The editorial categories are research topics that have guided researchers during the recovery phase and continue to be the impetus behind the Documents Project’s digital archive and the Critical Documents book series. Developed by the project’s Editorial Board, each of the teams analyzed this framework and adapted it to their local contexts in developing their research objectives and work plans during the Recovery Phase. Learn more on the Editorial Framework page.
Written after a scandalous raid in Mexico City in which forty-two homosexual men were detained, known as the Ball of the Forty-One, the purpose of this article was to contradict what was already generally known: “There are those who state that the individuals arrested included capitalists and other persons in high positions who are members of very distinguished families …” It goes on to clarify that “the truth is that the people who attended that excessively immoral and scandalous event were just a group of more than forty men, very well known for their depraved customs.”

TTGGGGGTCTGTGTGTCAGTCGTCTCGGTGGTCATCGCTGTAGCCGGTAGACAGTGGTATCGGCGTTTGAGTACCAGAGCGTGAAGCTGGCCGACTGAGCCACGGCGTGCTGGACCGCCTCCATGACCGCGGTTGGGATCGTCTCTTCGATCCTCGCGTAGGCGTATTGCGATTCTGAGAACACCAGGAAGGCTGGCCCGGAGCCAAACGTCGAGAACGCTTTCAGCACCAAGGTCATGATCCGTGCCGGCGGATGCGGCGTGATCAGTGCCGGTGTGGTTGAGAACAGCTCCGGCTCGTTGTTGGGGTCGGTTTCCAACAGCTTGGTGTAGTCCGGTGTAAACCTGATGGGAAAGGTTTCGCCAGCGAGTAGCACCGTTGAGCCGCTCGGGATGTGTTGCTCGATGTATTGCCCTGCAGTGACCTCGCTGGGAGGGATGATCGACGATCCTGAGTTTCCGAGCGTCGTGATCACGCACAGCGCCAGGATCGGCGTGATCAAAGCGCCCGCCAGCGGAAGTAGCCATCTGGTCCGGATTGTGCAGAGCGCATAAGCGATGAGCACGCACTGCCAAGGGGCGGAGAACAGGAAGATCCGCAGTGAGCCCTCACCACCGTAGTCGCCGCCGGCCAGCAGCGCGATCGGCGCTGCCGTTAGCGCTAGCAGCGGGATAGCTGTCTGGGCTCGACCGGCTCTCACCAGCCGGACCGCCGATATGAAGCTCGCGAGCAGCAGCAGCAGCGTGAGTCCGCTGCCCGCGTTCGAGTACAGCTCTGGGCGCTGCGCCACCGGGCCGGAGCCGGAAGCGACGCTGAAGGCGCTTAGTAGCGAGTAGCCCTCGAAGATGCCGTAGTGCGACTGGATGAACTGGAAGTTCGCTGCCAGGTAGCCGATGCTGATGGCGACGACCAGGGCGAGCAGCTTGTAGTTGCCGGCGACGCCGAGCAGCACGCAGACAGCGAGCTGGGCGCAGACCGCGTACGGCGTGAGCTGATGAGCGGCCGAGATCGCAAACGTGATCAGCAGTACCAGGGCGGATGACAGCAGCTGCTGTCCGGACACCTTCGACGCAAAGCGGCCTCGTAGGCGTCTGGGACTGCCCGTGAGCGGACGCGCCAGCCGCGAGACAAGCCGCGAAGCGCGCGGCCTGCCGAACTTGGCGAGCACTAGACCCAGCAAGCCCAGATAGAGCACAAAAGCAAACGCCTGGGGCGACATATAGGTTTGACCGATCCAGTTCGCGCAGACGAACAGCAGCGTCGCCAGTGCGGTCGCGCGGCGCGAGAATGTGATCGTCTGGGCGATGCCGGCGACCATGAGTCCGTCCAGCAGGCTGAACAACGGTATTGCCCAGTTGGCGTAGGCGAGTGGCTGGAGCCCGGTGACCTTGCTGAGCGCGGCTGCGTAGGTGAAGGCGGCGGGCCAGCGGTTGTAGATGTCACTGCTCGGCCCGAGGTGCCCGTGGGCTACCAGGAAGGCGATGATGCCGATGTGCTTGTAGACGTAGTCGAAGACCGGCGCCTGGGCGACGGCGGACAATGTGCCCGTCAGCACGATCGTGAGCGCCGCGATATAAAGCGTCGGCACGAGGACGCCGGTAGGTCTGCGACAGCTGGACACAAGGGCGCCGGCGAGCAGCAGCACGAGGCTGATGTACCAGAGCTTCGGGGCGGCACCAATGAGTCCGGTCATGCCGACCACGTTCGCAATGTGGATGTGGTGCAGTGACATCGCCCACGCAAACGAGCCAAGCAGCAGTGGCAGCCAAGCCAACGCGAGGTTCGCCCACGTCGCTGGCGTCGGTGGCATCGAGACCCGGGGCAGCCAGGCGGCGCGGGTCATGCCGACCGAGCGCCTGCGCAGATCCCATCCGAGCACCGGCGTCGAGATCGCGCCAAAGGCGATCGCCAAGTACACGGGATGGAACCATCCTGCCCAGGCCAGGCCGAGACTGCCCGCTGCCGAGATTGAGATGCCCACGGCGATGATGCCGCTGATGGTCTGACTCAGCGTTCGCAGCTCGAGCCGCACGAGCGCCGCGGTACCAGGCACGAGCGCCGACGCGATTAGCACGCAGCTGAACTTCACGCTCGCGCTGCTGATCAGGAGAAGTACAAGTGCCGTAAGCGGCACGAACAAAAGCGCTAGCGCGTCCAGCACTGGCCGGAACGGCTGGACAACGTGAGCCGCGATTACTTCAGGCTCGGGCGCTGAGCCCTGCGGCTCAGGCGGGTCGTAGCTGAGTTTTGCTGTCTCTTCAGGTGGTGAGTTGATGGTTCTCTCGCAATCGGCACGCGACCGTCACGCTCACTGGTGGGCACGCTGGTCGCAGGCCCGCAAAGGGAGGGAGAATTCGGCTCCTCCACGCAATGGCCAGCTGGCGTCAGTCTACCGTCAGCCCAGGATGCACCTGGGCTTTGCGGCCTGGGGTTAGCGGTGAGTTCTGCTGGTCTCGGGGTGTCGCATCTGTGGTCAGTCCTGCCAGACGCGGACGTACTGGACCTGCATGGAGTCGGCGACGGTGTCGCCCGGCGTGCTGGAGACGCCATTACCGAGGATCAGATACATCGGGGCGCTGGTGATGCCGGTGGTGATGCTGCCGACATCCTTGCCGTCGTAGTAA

During the Porfirio Díaz administration, any press references to sexual heterogeneity were veiled. However, starting in 1901, due to a scandalous raid where forty-two men were detained, many of them dressed as women, the subject assumed importance. From that night on, in Mexican culture, to say "forty-one" was both a reference to homosexuality and an indicator of intolerance. Through portraits and caricatures, artists such as Diego Rivera (1886-1957), José Clemente Orozco (1883-1949) and Antonio Ruiz (1897-1964) ridiculed and attacked the feminization of a certain sector of Mexican culture. For five days, El Imparcial (a newspaper published by Rafael Reyes Spíndola, considered semi-official, since it received subsidies) avoided publishing any comments about the event. The newspaper let it be known that it was waiting for government instructions to address the news. Its feeble defense was rejected by other newspapers.